ABUJA – Esther Eghobamien Mshelia, the United Nations (UN) Convention on Elimination of Discrimination Against Women (CEDAW) Representative in Nigeria and Convener, Women Arise Development and Humanitarian Initiative (WADHI), has attributed lack of data and culture of silence to the increased rate of violence against women in Nigeria.
She noted that a lot of issues around violence are things people are not comfortable to speak about and we also do not have enough data.
Mshelia made this known at a two-day conference on “A CEDAW perspective series to promote transformative gender equality and women’s advancement in Nigeria,” with the theme: “Orange the World by Uniting to Address Women’s Intersecting Rights Concerns”, on Tuesday in Abuja, in collaboration with the British High Commission.
According to her, “When you don’t have data, you do not know the trend, the pattern, then it is difficult for you to know the best strategy to deal with it.
“Another issue is our weak legislation. We have legislation, but they are quite weak. There are many gaps in the existing legislation and there is need to bridge those gaps. For instance, we do not have family laws in Nigeria and a lot of the issues that are related to gender-based violence required family laws to deal with the cases.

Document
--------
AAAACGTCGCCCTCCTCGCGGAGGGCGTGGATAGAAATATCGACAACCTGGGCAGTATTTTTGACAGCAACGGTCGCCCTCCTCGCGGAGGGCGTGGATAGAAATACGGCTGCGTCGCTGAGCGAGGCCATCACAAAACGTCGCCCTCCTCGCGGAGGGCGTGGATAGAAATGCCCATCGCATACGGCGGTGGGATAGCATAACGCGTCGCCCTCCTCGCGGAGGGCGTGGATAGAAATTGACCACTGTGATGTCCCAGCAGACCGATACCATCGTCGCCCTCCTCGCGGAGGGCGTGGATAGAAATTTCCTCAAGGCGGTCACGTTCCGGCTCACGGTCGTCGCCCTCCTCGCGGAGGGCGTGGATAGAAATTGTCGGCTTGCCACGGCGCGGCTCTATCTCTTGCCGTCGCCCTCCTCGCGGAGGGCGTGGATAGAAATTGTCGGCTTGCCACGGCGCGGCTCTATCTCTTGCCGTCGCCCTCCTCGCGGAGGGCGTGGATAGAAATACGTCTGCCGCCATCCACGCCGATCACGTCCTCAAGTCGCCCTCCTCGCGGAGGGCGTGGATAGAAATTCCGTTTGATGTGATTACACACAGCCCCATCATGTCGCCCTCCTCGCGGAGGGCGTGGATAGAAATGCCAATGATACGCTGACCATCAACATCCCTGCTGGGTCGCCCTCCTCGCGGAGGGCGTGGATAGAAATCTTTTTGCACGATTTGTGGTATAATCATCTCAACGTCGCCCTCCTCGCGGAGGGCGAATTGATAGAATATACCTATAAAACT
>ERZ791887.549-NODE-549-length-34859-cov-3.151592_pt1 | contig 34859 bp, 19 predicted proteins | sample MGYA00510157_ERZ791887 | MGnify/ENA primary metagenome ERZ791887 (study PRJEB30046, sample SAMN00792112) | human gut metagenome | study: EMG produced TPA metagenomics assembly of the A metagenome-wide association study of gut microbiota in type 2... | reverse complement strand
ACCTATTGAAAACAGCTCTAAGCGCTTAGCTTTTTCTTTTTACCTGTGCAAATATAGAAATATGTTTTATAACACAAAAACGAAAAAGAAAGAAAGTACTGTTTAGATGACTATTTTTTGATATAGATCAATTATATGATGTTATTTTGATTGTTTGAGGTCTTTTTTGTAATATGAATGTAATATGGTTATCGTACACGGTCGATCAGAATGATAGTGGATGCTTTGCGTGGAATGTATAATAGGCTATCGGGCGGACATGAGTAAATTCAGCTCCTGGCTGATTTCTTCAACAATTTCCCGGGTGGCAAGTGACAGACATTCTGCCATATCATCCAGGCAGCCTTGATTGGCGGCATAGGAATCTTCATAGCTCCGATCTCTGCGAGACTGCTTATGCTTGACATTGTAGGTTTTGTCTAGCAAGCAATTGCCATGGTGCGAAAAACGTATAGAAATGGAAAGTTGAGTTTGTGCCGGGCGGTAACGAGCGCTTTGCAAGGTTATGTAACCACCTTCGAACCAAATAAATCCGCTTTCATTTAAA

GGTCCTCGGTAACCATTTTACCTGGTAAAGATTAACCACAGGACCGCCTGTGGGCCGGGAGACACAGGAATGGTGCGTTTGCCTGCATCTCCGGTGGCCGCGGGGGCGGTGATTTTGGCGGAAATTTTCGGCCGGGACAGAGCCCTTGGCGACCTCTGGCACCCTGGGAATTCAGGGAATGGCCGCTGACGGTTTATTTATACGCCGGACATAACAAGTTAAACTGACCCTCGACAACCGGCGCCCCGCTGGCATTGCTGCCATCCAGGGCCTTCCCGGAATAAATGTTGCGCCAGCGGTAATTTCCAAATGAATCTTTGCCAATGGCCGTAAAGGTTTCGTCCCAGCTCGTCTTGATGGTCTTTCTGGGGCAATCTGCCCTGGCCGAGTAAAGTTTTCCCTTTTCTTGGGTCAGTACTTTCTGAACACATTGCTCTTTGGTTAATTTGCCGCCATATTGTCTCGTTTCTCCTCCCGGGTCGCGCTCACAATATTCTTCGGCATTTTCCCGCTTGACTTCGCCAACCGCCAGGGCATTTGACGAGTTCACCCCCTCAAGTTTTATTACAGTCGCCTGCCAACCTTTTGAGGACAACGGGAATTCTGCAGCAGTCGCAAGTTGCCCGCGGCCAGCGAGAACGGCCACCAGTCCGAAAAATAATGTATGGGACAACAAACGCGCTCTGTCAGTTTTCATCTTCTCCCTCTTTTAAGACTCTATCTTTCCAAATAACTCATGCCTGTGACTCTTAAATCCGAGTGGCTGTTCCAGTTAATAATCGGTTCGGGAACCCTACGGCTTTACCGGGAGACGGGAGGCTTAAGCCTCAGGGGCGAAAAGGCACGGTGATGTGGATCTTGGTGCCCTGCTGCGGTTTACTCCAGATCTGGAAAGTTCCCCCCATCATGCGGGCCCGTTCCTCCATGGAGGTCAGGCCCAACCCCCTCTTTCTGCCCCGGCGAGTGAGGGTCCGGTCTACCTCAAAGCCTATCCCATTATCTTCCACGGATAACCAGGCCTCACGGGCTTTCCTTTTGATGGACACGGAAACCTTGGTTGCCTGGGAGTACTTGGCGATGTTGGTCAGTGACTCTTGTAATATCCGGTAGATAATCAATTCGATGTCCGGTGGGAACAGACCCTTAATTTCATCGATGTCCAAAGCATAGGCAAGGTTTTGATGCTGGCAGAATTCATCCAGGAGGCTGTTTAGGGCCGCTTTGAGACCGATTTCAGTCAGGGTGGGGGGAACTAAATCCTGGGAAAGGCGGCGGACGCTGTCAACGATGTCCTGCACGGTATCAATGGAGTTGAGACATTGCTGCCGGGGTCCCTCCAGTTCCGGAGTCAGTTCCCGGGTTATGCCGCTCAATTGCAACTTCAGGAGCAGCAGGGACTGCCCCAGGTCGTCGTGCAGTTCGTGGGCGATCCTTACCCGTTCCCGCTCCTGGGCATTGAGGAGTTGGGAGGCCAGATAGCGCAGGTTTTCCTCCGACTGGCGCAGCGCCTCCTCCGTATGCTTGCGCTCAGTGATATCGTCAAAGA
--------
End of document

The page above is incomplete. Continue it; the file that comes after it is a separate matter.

“So, that it can be settled at lower level, rather than long processes that takes it to higher courts that probably have no jurisdiction and no precedent to ride on in determining the outcomes of such cases”, she stressed.
She further stated that there was also the issue of lack of awareness as people did not know where the laws were. We have many laws like the acts, violence against a person. We as a country, like most countries, on the legal front, have done well. We have the laws, but the existence of the laws is not enough. The laws must be fully implemented, the right must be fully enjoyed, so that people can actually feel protected by it.”
They are: the obligation to promote, as you must promote the convention, the obligation to protect and to fulfill the convention.
These are all critical obligations that both the state party and the non-state actors are obliged to fulfill, because they have signed the convention.